The man forcibly pushed two hands into Mitch’s chest, knocking him back a step.
Unbeknown to Mitch, the aggression was only a distraction to engage Mitch while the man’s three friends crept up behind him. It worked. Mitch was focussed on the man’s hands and body movements, in readiness to counter any attack.
It was fortunate for Mitch that he didn’t see the king hit punch from behind that knocked him out. It was fortunate that he didn’t feel the barrage of kicks and sickening stomps to his head and body they delivered while he lay unconscious on the toilet block floor.
His head bounced heavily from the stomps. His body rocked from the force of the repeated kicks, but he didn’t feel any of them.
Their cowardly attack was relentless. The fact Mitch was unconscious didn’t stop their attack. They clearly weren’t concerned with just causing Mitch pain, they wanted to seriously injure, or maybe even kill him.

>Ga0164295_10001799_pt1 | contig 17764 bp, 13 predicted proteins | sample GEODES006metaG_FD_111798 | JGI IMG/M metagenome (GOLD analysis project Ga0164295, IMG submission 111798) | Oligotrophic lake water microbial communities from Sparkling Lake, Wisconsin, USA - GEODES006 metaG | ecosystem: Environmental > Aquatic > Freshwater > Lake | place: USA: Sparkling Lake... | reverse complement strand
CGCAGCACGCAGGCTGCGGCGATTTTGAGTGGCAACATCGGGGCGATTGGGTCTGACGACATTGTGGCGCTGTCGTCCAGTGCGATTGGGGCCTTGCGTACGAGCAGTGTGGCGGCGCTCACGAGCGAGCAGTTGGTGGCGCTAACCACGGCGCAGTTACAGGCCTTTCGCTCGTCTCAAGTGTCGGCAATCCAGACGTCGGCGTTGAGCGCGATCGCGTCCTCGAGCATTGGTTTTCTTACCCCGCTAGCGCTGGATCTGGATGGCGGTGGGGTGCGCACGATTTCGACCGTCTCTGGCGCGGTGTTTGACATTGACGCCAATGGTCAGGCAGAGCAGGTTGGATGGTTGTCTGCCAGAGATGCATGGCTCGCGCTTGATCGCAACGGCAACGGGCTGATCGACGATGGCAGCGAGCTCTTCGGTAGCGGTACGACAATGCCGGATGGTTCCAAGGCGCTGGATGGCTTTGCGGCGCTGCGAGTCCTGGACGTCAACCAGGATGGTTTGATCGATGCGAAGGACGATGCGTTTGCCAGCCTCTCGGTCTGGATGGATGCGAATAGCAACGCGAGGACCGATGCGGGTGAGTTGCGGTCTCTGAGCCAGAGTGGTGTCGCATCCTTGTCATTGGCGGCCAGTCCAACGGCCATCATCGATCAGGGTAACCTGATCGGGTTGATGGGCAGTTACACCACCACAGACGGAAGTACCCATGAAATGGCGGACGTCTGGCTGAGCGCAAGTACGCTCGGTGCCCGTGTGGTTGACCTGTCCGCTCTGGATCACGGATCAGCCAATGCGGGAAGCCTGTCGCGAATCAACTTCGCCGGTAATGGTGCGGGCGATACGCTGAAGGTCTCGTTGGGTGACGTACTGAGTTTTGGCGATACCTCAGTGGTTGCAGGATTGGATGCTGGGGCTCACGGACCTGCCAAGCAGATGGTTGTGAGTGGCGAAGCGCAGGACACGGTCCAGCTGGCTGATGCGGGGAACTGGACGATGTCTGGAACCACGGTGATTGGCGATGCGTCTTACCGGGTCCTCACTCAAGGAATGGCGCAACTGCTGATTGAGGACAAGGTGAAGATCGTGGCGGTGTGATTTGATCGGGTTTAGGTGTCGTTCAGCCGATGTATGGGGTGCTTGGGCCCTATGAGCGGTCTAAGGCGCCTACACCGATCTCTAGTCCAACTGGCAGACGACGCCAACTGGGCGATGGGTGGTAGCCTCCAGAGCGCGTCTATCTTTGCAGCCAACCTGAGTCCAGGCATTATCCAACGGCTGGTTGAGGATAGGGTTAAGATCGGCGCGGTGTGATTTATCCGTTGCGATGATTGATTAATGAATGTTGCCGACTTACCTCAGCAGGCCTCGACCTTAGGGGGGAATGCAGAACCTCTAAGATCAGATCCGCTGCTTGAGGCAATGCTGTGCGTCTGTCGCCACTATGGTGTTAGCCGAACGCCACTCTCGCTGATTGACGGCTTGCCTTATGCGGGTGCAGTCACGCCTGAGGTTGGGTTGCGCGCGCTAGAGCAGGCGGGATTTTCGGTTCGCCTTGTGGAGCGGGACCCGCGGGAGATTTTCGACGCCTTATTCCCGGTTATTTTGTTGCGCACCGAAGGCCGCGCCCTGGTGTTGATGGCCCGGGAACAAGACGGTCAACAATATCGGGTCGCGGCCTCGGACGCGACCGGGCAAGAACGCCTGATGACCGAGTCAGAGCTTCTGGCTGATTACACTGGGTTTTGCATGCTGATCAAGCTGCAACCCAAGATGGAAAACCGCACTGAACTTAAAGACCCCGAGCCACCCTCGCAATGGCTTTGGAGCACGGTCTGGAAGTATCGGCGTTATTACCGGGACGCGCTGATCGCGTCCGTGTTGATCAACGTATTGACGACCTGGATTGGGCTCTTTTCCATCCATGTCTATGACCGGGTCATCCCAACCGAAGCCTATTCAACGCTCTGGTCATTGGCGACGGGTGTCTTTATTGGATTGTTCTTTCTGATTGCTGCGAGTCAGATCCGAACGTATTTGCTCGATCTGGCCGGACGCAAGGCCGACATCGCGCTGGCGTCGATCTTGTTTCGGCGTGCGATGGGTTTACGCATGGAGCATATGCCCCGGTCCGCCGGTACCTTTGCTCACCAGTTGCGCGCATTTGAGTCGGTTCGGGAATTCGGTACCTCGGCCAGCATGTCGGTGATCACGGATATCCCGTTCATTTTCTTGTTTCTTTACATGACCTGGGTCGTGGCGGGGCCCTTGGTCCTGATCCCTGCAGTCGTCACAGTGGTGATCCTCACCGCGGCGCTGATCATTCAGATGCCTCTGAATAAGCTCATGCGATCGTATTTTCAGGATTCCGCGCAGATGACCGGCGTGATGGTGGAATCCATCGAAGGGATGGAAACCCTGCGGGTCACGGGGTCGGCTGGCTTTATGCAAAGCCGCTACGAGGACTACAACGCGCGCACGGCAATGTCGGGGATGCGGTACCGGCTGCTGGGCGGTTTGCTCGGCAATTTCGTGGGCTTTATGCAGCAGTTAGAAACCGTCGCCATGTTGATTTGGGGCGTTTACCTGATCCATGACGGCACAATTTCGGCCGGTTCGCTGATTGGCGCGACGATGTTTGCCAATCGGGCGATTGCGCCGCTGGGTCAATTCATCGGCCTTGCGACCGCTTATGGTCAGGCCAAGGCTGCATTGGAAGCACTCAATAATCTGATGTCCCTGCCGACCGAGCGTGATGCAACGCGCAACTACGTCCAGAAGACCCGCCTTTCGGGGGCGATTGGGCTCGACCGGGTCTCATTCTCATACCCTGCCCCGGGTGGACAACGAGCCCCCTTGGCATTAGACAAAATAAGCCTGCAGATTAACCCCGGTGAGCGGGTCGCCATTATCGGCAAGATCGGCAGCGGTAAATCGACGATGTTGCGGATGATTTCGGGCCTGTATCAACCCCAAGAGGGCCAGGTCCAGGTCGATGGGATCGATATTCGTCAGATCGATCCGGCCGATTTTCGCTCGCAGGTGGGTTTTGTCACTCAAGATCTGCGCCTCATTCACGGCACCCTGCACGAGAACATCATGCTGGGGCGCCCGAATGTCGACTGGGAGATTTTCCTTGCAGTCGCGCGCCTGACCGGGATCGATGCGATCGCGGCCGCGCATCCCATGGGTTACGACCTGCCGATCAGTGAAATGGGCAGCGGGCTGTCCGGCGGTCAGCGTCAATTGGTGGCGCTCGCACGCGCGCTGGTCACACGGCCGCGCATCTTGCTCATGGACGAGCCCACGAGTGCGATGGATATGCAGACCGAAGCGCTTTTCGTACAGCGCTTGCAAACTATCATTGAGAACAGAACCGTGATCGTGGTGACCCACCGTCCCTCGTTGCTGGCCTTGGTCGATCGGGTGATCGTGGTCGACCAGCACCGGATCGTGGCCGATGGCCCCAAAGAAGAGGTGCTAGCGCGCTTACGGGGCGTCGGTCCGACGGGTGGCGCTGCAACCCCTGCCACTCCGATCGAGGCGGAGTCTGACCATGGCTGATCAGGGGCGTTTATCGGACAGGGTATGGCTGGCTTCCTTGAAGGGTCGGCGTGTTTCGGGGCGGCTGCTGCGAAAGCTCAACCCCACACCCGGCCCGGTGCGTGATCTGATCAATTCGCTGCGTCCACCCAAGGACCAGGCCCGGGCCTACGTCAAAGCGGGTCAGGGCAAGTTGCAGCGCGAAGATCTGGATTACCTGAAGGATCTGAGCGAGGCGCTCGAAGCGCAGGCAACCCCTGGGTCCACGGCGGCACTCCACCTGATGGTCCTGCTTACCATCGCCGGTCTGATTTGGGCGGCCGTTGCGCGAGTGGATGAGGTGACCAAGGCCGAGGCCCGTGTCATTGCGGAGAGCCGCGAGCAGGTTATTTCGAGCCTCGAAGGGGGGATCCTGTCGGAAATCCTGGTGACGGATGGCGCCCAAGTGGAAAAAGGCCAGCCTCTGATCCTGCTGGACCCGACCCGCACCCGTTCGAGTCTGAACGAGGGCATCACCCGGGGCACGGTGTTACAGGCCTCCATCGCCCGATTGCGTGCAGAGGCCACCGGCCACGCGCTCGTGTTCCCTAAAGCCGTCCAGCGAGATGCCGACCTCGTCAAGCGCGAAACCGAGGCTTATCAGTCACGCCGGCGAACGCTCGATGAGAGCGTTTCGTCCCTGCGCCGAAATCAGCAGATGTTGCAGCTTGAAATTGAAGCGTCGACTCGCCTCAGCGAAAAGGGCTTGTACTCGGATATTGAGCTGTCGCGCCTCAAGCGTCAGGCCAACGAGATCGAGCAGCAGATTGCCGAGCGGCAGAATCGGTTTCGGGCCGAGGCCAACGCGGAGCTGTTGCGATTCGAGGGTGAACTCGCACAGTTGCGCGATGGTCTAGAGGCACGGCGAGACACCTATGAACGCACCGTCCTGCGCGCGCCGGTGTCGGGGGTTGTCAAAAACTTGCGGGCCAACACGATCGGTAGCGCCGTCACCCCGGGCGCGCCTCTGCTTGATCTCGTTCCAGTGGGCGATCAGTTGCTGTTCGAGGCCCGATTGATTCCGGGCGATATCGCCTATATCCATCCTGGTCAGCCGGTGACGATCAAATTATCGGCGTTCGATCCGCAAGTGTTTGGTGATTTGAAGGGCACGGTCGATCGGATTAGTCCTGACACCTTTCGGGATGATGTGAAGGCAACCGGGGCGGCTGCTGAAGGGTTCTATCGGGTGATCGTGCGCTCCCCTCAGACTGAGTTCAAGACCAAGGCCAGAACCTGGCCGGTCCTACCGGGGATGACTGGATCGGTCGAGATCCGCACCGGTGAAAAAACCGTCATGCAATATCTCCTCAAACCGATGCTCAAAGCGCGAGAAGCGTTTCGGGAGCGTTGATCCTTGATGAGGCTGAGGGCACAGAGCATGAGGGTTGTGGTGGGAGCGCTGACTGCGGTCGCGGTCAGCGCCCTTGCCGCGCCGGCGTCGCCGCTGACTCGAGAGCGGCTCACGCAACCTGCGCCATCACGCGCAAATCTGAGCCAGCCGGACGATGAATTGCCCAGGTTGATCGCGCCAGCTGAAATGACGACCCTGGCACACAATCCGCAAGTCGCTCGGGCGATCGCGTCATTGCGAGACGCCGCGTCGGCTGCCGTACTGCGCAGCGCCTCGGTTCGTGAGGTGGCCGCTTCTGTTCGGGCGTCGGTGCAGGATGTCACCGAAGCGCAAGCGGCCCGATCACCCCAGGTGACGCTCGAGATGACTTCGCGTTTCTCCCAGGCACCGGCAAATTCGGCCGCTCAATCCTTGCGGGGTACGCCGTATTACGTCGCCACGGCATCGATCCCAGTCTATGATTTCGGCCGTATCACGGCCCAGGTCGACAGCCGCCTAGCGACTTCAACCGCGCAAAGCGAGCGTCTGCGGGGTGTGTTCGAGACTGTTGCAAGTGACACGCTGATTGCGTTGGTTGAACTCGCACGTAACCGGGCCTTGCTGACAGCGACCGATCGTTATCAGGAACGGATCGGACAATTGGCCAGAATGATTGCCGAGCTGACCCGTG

By the time they fled from the toilets, they left an unconscious, seriously injured, broken, bruised and bleeding Mitch lying on the floor.
While standing with his arms casually crossed watching the game of pool, Fitzy regularly checked the toilet block door way, for his mate to return. During one of his regular glances, he noticed four African inmates running from the toilets. Huge toothy grins lit up their faces.
Fitzy’s face tightened. ‘Ah fuck,’ he blurted as he bolted to the toilets, knocking and pushing inmates out of the way as he ran. Concern etched across his face.
He stopped in his tracks when he was confronted with a bloodied Mitch lying unconscious on the toilet floor. ‘Fucken dogs,’ he blurted through gritted teeth.
He rushed to Mitch to check he was still alive. He was. His blood covered face was unrecognisable from the swelling and lacerations. Blood flowed from Mitch’s ears.
Fitzy ran back to the rec area. He raced towards the Guard station to arrange medical assistance for his injured mate.